• It is the final phase in the compiler model.
• Input as a Intermediate representation of the
source program and output as equivalent
Int. code Int. codeSrc
4. Issues in Design of Code Gen.
1. Input to the Code Generator
2. Target Program
3. Memory Management
4. Instruction Section
5. Register Allocation
6. Choices of Evaluation Order
7. Approaches to Code Generation
5. 1. Input to the Code Generator
• The input to the code gen. consists of intermediate
representation of the source program
• Which is produced by the front end, together with info in the
symbol table, used to determine the run time address of
objects denoted by the names in intermediate representation.
• Three several choices for the IL :
– Linear representation such as postfix notation
– Three-address code such as quadruples.
– Graphical representation such as syntax tree and dags.
6. 2. Target Program
• Output of code gen is Target Program.
• Like Intermediate Code, this output also takes many forms:
– Absolute Machine Language
– Relocatable Machine Language
– Assembly Language.
• Producing an absolute ML has the advantage that it can be
placed in a fixed location in memory and immediately
• Compilers such as WATFIV and PL/C, produces Absolute code.
7. 2. Cont..
• On the other hand while producing relocatable ML, we gain
flexibility that we can call other programs from an object
• Where as while producing assembly language program,
process of code generation is easier.
• We can generate symbolic instructions and use the macro
facilities of the assembler to help generate code.
8. 3. Memory Management
• Mapping names in the source program to addresses of data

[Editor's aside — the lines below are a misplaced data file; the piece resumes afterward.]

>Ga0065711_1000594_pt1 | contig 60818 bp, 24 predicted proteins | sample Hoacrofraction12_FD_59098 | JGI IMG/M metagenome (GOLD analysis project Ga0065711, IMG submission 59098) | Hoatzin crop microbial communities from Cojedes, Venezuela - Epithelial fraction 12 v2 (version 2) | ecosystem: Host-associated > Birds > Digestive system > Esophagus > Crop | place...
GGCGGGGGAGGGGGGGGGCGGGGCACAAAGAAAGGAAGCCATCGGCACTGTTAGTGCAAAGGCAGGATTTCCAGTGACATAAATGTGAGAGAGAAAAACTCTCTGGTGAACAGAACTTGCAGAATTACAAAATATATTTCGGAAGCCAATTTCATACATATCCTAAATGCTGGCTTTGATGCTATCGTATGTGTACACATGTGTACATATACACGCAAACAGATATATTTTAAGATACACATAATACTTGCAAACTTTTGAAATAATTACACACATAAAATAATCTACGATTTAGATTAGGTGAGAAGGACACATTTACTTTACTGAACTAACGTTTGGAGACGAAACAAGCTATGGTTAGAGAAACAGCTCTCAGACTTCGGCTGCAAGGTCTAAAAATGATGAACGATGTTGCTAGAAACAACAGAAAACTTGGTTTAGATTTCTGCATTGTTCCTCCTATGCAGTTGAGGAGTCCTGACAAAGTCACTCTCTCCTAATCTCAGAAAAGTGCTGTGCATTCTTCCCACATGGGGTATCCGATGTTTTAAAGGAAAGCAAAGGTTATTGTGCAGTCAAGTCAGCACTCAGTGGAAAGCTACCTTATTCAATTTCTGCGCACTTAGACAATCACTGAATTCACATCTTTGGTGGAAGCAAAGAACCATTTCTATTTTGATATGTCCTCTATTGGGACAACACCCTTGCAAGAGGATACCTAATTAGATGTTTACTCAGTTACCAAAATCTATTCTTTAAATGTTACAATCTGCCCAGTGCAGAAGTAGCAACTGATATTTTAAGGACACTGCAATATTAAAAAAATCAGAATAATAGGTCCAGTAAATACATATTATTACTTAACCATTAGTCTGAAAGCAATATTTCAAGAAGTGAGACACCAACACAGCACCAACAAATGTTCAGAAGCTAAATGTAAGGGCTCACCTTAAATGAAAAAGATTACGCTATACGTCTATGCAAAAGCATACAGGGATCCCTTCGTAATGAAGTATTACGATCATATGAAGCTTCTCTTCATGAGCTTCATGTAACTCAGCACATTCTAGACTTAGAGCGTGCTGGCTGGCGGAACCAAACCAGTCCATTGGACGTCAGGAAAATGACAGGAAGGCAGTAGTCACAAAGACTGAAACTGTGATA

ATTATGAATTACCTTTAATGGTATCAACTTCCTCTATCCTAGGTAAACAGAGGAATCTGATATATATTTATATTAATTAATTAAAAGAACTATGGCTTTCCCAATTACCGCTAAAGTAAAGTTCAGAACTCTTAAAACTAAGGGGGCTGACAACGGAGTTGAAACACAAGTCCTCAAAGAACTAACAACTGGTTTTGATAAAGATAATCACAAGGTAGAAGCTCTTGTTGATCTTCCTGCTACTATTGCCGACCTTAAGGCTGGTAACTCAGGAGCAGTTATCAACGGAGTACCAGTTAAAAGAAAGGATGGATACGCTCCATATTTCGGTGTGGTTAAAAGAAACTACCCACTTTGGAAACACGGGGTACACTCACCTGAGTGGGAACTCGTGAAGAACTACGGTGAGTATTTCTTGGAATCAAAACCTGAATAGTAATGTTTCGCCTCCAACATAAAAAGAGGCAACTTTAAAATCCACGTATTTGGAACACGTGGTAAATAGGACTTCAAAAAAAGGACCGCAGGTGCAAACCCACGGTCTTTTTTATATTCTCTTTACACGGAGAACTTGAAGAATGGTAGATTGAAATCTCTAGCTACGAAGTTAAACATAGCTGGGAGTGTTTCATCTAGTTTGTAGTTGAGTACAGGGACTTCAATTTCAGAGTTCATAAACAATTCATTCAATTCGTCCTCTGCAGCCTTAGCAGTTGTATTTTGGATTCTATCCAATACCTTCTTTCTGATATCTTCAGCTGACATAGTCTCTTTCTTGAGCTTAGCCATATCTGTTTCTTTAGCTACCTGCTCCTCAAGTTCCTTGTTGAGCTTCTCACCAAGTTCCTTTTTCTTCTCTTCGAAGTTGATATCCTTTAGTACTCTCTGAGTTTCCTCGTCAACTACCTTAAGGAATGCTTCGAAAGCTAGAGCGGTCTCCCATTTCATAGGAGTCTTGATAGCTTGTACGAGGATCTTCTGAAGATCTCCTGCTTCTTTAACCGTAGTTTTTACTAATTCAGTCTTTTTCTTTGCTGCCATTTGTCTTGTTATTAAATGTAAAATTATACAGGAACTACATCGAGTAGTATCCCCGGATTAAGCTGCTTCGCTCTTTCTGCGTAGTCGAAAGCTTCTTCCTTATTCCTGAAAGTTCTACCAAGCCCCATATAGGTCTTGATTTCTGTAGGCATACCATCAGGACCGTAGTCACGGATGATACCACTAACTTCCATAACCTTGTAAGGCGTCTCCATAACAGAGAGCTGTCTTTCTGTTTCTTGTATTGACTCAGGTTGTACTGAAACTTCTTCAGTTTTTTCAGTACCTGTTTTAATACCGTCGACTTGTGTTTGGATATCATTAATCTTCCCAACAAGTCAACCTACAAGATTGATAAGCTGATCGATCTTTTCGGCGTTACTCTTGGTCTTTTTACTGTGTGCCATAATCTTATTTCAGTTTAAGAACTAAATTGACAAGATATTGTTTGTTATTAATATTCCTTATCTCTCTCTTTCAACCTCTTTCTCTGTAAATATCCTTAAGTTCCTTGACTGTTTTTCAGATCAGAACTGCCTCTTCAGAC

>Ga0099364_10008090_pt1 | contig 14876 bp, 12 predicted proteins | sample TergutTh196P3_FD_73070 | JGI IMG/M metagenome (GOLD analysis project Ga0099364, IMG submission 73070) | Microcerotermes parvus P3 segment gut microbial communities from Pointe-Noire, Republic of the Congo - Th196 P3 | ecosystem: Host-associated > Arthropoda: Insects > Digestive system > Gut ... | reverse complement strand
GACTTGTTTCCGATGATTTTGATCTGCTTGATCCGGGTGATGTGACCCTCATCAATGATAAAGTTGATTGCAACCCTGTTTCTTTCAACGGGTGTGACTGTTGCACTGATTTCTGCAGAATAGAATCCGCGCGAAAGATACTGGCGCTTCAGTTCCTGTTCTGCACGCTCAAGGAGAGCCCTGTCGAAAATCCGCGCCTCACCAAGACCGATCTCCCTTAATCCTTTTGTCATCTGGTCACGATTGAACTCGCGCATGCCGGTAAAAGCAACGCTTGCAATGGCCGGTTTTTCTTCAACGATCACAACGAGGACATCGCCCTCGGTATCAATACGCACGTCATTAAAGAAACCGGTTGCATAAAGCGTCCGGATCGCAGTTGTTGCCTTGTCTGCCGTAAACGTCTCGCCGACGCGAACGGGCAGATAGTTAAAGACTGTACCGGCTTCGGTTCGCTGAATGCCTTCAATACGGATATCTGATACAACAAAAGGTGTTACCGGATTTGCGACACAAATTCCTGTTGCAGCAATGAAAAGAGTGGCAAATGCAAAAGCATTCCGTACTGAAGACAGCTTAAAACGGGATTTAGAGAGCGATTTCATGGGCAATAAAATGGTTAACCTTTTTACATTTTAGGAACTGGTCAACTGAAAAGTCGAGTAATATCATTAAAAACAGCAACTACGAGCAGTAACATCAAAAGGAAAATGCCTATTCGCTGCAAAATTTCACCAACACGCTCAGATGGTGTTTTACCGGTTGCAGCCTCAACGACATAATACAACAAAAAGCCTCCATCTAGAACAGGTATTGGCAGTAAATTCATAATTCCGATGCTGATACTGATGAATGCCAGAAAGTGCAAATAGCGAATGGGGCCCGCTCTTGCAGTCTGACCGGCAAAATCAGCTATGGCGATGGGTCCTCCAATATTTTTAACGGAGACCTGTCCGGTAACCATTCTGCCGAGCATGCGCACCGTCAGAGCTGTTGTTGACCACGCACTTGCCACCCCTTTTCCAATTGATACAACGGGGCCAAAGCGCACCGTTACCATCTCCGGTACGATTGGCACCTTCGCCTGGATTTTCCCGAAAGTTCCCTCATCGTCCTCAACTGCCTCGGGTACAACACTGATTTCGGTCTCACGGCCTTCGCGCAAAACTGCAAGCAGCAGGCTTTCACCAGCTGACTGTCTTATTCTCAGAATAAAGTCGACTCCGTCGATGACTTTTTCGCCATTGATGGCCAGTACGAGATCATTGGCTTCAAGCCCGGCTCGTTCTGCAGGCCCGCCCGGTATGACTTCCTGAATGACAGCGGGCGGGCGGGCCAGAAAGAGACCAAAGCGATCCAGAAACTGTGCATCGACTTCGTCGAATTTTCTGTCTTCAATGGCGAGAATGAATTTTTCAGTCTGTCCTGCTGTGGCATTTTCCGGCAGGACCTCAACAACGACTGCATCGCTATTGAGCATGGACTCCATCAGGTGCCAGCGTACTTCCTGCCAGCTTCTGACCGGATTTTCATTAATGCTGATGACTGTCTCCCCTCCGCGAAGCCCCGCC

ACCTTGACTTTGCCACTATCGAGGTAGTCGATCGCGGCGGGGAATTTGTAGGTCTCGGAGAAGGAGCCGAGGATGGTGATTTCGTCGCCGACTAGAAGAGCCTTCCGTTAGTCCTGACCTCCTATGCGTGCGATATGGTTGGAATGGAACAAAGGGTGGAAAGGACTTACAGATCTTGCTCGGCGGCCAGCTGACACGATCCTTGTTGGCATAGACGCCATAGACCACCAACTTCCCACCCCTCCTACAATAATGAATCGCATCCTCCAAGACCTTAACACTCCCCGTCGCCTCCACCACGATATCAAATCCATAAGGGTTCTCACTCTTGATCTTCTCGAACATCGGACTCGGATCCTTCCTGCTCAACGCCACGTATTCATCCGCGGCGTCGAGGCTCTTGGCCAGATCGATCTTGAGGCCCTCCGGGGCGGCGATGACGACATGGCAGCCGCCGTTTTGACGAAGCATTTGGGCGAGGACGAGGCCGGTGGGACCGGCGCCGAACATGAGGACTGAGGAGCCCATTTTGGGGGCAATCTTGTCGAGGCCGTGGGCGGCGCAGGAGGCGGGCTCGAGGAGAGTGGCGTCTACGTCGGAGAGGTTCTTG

objects in run time memory is done cooperatively by the front
end and the code generator.
• We assumed names in a Three address statement refers to
the names in symbol table entry for the name.
• If Machine code is being generated, labels in three address
statement have to be converted to addresses of instruction.
• This process is analogous in Back patching.
9. 4. Instruction Selection
• The nature of instruction set of the target ML determines the
difficulty of instruction selection.
10. 5. Register Allocation
• The use of register allocation is often subdivided into two sub
– During register allocation
– During a subsequent register assignment phase.
• Certain machines register pairs
Multiplication: M x,y
Division: D x,y
11. 6. Choices of Evaluation Order
• The order in which computations are performed can affect
the efficiency of the target code.
• Some computation orders requires fewer registers to hold
intermediate results than others.
• Picking a best order is another difficult, NP-complete problem.
12. 7. Approaches to Code Generation
• The most important criterion for a code generator is that it
produce correct code.
• Correctness takes on significance because of the no of special
cases that a code generator might face.
• Given the premium on correctness, designing a code gen so it
can be easily implemented, tested and maintained is an
important design deal.